Now, I’m limping around, feeling like an old man!  I’m 41 – is this what being over-the-hill is all about?

So, what to do about this injury?  How do I go about recovering?  Well the first thing I start with is the confident belief that my body will heal the injury.  That is what my body is programmed to do – heal when it gets injured.  That’s what all the pain and inflammation is for in the beginning, the first part of the healing process.  As long as I’m not doing anything to screw up that healing process, I’m going to get better.  It’s inevitable.

The second thing is understanding that it will take a some time.  Most strain injuries (muscles or tendons) take 1-6 weeks to fully recover.  Sprain injuries (ligaments) take can take 6 weeks to over 12 months to fully recover.  So, based on the location of my pain and an understanding of the under-lying anatomical structures, I’m really certain that it is an injury to my tendon, not a ligament.  I’m thinking 1-6 weeks for recovery.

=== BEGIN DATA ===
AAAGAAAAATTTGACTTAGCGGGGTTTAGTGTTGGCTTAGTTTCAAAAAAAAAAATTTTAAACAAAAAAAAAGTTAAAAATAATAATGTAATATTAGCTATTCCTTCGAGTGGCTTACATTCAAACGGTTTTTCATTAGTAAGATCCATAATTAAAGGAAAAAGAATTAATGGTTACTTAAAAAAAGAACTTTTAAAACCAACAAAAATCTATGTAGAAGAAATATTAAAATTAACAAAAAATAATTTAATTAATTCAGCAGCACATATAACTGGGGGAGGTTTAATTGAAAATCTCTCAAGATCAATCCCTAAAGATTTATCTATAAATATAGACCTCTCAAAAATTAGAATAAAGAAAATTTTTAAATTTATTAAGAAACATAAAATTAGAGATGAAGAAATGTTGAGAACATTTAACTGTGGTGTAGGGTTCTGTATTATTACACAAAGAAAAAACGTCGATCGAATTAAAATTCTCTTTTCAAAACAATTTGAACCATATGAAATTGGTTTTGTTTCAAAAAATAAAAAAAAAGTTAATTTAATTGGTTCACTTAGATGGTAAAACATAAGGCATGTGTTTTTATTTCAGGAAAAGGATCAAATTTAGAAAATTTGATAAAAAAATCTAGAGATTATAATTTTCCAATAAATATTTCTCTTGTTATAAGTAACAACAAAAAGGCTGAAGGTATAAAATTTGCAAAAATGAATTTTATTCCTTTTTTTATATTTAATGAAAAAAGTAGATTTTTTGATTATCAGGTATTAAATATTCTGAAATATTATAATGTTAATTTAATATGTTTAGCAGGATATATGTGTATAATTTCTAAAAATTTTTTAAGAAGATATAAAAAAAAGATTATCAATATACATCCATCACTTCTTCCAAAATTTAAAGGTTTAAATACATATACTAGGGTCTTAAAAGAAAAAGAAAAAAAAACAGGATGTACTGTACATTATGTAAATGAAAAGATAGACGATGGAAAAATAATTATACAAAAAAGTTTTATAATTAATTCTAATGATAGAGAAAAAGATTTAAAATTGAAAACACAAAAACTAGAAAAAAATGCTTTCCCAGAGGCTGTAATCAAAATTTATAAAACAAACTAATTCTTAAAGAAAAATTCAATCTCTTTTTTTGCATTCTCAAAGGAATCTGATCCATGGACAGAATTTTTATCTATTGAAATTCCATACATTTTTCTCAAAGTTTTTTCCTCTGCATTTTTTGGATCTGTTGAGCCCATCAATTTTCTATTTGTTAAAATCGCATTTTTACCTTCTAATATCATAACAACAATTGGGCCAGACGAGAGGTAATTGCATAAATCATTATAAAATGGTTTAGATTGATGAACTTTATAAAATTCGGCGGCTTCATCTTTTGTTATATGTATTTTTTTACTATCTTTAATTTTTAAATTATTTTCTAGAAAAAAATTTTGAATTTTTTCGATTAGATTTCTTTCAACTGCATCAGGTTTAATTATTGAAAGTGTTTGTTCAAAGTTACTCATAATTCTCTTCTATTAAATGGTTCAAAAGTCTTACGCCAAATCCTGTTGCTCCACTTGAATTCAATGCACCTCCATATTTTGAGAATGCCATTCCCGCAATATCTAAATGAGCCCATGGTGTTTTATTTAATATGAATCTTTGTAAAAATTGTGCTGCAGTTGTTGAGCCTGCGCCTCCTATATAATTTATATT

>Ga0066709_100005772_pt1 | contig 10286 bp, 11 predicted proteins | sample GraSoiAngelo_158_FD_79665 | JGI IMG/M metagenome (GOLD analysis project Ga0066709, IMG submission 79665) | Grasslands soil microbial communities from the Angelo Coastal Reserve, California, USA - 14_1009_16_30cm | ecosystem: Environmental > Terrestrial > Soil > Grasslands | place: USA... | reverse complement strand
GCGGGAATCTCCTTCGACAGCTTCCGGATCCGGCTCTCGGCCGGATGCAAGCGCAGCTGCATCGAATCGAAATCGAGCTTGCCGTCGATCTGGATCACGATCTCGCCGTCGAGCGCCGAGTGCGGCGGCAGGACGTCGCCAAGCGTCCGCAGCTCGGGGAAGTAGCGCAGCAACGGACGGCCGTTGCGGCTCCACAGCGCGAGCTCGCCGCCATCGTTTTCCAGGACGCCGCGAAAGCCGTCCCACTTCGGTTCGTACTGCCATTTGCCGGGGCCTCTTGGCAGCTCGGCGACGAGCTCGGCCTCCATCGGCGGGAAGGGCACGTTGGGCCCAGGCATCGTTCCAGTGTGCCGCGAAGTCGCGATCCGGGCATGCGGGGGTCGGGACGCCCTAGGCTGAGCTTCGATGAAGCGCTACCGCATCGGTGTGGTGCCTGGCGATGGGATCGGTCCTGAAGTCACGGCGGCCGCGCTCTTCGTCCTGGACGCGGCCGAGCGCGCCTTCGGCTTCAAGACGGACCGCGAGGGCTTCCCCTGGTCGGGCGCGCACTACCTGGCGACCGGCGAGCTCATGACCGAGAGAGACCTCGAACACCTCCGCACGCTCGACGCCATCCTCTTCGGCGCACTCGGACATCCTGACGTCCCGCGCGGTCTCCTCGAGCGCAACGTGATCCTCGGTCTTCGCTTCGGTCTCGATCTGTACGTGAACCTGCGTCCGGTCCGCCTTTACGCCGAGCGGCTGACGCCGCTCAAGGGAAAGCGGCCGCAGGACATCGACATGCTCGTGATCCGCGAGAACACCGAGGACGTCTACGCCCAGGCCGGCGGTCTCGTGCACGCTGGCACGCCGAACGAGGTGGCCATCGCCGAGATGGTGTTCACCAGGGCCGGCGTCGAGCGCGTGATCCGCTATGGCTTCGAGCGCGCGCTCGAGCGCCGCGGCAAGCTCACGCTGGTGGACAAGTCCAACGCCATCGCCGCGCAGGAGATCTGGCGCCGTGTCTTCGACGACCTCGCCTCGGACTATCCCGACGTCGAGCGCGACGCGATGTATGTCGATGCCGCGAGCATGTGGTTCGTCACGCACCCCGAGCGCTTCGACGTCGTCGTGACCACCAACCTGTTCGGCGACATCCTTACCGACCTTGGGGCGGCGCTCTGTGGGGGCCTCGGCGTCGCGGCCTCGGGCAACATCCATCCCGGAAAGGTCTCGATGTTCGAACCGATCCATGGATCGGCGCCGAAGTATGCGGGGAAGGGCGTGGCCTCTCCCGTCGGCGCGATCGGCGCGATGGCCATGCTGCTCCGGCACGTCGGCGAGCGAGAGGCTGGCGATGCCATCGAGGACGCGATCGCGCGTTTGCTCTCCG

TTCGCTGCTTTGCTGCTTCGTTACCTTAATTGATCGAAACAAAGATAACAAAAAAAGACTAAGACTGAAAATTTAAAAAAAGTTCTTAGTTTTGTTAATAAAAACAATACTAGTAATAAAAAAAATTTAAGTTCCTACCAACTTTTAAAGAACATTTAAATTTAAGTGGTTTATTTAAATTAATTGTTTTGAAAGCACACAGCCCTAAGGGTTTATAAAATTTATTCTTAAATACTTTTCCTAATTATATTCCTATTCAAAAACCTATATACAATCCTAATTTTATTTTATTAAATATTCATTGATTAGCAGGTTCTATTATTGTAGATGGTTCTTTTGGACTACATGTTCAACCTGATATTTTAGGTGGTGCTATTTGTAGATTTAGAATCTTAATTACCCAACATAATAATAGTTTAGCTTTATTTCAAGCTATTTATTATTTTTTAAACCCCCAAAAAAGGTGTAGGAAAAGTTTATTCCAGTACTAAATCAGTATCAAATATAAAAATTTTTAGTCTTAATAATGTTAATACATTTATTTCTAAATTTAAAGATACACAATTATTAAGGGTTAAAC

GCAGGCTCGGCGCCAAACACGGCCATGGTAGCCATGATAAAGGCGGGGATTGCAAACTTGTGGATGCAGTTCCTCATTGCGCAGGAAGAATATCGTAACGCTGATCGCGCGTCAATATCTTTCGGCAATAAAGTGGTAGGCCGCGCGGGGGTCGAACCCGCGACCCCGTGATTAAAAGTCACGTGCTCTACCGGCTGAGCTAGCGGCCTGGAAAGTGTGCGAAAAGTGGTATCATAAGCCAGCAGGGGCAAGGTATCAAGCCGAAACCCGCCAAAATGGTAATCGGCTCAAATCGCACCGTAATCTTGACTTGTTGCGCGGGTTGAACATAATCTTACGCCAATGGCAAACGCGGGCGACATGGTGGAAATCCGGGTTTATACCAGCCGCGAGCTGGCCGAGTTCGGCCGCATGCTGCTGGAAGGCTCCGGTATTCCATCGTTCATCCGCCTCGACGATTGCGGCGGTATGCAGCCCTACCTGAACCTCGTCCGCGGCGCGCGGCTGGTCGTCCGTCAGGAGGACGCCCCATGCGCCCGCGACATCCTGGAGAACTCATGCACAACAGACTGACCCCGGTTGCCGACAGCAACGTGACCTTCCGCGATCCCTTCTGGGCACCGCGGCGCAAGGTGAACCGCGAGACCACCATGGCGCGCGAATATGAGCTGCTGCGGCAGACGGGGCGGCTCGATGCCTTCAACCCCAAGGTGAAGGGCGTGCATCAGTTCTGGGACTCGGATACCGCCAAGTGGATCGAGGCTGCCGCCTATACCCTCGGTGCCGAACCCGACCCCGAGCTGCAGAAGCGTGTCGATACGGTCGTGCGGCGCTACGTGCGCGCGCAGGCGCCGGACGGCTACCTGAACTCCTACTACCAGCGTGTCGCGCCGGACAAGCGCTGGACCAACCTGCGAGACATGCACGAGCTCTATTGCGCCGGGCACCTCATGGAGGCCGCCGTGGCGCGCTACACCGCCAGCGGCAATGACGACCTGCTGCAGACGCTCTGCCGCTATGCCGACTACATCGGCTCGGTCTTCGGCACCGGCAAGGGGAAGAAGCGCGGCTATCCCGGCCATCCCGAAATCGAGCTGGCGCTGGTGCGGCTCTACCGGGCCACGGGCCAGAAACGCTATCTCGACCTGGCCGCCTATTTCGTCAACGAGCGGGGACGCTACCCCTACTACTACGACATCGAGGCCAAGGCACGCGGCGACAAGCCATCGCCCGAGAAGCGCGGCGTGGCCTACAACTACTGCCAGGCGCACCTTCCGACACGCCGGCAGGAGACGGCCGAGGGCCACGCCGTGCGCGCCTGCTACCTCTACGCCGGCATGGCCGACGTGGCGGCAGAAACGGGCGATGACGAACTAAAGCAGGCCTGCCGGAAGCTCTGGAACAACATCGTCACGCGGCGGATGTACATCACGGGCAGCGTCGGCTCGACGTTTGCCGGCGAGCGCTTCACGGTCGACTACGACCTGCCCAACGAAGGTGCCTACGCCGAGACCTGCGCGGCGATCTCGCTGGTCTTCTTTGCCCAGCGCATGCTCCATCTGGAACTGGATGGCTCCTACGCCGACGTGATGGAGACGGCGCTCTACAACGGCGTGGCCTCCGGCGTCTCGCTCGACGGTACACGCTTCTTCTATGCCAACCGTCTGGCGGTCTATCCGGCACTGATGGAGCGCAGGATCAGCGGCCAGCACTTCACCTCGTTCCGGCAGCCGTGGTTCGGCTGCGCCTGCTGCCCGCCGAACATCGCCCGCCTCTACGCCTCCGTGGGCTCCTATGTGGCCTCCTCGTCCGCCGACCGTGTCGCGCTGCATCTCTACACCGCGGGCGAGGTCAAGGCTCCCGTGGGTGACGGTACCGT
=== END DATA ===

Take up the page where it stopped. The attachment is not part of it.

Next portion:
Most folks would do great to start with those 2 things when they are “humbled” by a strain or sprain injury:  1) Believe that healing is going to happen, and 2) Understanding that it will take time.  This mindset is so crucial to getting through an injury like this!

In Part 2, I’ll share some simple actions you can take that will allow your injury to heal better and what you can expect as it goes through the healing process.

Be Well,

Dr. Dyson

Posted by: Dr. Jamey Dyson | August 7, 2012

One Treatment Can Change Your Life.

Recently, I had 2 separate new patients come in looking for help with low back pain.  They were both females who had been hurting for quite a few months.